“We need more acute stabilization units,” she said. “If we can find resources for people in crisis, we can avoid hospitalizations.”
While dozens of bills were introduced this year – Hagar said he was following at least 65 mental-health bills as a legislative advocate for psychiatrists – many failed to gain traction, and some were vetoed by the governor. Others were continued for further hearings into next year. But several major bills were passed, often with unanimous, bipartisan support — plus significant funding in the state budget, federal funds, and Newsom’s well-publicized support for programs to aggressively address mental illness, homelessness and incarceration.
“I’ve really been struck – and pleasantly surprised – by how bipartisan the votes were on so many of these bills,” says Julie Snyder, government relations director for the Steinberg Institute, the mental-health advocacy organization established by former state Senate President, now Sacramento Mayor, Darrell Steinberg, who was the author of the Mental Health Services Act.
“COVID actually accelerated that. Every legislator, lobbyist and staffer has experienced the mental-health impacts of isolation. There is heightened recognition — not that the solutions come more easily,” she said.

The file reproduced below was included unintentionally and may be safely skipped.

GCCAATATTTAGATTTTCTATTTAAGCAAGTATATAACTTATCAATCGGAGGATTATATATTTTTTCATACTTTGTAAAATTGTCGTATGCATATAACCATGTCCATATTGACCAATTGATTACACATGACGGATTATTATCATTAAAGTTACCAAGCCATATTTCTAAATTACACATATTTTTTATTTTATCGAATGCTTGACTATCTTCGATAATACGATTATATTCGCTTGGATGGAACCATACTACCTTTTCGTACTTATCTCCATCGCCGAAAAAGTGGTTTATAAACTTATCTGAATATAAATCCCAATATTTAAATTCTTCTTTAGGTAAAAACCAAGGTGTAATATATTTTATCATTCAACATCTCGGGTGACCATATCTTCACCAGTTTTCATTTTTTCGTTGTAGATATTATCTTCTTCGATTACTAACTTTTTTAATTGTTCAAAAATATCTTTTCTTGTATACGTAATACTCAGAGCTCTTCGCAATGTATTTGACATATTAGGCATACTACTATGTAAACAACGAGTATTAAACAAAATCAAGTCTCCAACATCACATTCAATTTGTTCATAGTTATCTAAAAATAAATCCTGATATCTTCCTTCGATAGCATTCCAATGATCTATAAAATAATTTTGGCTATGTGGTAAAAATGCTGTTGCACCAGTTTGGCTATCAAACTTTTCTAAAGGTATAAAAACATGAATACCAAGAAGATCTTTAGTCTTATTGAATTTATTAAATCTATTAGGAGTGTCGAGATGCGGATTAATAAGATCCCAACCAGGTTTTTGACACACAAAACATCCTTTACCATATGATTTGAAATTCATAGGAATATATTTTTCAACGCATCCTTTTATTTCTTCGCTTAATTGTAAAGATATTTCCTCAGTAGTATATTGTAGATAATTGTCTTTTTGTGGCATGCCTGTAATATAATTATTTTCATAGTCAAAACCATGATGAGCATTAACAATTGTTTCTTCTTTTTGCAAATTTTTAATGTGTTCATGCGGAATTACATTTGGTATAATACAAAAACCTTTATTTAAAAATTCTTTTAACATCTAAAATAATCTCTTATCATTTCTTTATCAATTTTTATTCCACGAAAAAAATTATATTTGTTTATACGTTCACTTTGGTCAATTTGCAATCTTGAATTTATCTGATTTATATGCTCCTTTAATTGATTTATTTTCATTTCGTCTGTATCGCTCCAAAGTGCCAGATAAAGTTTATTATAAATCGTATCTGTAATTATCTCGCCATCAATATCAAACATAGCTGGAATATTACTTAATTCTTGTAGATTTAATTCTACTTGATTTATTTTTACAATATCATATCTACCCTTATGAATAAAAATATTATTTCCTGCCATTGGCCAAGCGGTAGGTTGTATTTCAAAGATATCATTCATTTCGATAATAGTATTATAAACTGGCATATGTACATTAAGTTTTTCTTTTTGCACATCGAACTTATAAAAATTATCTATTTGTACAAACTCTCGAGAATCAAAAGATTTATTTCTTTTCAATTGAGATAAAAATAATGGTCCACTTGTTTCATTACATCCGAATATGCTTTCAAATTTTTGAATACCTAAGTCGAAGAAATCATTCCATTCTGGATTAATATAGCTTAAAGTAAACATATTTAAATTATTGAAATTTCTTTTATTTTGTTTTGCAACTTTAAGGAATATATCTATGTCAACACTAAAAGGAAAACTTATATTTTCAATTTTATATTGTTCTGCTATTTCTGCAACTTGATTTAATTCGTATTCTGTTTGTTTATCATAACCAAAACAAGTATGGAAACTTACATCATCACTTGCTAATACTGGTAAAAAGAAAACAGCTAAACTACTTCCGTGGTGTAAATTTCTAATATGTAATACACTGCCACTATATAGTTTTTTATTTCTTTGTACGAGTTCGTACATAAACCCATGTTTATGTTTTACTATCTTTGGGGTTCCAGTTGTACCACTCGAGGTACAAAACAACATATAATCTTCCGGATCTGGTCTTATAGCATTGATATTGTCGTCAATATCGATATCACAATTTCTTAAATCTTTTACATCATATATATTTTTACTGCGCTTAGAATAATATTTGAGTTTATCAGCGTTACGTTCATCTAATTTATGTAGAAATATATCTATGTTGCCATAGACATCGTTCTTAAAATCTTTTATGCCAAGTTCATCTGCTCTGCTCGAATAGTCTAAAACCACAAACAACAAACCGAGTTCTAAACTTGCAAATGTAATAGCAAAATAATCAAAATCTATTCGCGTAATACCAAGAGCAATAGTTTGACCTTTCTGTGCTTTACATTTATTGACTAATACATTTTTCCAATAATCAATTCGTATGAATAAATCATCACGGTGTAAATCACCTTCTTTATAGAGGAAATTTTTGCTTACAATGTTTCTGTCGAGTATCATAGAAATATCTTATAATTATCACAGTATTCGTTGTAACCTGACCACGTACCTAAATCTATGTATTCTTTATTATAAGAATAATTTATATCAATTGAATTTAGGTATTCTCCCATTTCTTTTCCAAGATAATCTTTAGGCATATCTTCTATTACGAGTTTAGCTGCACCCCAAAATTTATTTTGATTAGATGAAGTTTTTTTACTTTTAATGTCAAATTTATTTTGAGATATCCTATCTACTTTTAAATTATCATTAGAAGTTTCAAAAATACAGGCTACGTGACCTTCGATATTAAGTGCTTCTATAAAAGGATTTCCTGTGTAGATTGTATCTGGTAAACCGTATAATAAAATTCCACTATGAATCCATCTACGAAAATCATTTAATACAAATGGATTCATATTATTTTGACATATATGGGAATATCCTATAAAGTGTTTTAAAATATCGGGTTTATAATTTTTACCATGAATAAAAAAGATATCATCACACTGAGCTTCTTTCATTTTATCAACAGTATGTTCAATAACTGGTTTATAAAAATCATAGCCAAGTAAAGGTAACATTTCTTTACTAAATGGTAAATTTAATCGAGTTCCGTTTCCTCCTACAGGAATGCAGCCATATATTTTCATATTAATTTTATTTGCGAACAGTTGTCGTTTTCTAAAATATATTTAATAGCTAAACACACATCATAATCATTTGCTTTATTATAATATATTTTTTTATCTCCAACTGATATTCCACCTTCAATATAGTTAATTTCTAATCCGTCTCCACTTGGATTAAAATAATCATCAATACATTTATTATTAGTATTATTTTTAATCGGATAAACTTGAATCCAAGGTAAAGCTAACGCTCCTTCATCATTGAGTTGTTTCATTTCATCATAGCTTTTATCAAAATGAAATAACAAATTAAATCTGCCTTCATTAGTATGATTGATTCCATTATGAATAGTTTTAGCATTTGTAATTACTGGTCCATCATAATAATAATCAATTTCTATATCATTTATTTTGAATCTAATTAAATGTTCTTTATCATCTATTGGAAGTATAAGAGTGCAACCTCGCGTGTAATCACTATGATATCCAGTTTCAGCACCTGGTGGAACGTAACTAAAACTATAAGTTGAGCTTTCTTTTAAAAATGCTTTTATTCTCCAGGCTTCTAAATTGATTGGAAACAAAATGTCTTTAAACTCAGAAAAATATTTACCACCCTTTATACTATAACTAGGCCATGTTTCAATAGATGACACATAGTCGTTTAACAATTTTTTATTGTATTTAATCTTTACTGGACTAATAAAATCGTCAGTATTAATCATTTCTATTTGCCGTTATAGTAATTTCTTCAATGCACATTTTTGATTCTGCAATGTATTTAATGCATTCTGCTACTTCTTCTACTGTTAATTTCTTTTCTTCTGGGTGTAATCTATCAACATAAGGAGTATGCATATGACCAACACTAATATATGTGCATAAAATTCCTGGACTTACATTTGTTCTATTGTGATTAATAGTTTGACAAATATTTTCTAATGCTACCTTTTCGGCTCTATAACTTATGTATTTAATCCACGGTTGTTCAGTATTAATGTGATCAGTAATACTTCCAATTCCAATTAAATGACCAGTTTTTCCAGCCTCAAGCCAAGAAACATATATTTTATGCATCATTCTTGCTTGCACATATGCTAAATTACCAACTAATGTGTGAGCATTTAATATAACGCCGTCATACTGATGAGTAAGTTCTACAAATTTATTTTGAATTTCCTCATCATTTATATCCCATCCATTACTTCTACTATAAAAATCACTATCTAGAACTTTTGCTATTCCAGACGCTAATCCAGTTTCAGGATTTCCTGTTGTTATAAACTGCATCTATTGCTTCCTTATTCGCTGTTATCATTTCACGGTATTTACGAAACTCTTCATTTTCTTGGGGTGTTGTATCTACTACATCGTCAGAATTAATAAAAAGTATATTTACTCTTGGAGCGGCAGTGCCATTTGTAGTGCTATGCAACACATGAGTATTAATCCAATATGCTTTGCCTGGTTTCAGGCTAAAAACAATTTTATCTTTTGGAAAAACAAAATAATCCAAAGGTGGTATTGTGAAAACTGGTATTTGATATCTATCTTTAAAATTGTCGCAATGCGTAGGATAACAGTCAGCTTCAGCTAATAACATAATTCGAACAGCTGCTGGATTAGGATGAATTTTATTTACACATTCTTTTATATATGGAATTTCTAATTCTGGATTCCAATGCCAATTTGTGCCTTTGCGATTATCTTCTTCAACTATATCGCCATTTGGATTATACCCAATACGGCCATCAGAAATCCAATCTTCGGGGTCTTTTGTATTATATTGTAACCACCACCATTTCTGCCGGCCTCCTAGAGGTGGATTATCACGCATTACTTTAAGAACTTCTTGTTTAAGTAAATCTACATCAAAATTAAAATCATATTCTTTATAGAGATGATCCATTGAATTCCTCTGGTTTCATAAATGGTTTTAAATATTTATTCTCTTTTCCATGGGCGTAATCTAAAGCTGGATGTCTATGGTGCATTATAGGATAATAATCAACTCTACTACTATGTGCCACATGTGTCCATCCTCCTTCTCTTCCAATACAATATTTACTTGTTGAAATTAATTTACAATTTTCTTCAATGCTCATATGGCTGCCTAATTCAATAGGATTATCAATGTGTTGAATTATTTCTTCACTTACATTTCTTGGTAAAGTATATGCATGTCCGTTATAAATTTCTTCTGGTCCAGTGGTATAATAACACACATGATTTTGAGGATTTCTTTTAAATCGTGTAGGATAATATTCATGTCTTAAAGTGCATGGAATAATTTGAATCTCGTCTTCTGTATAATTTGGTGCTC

Advocates caution, however, that the real work often begins after bills become law — ensuring that the intent of the legislation is actually carried out by state and local government.
“There is tremendous work to be done to ensure that the concepts in the bills and in the governor’s budget are effectively implemented,” says Hagar, pointing to lax, uneven implementation in the 30 counties that now have some form of “Laura’s Law,” which passed in 2002 and was only recently strengthened and expanded, though still not available in every county. “As we’ve learned with Laura’s Law, implementation can be a bitch.”
Often hampering implementation is a dearth of reliable statewide data collection– to determine how well or how poorly state and local programs succeed in reducing such markers as repeat hospitalizations, homelessness, incarceration. Lack of good data – and followup care for patients released from treatment, or conservatorships – were major criticisms by state Auditor Elaine Howle in a scathing report last year that specifically addressed Lanterman-Petris-Short.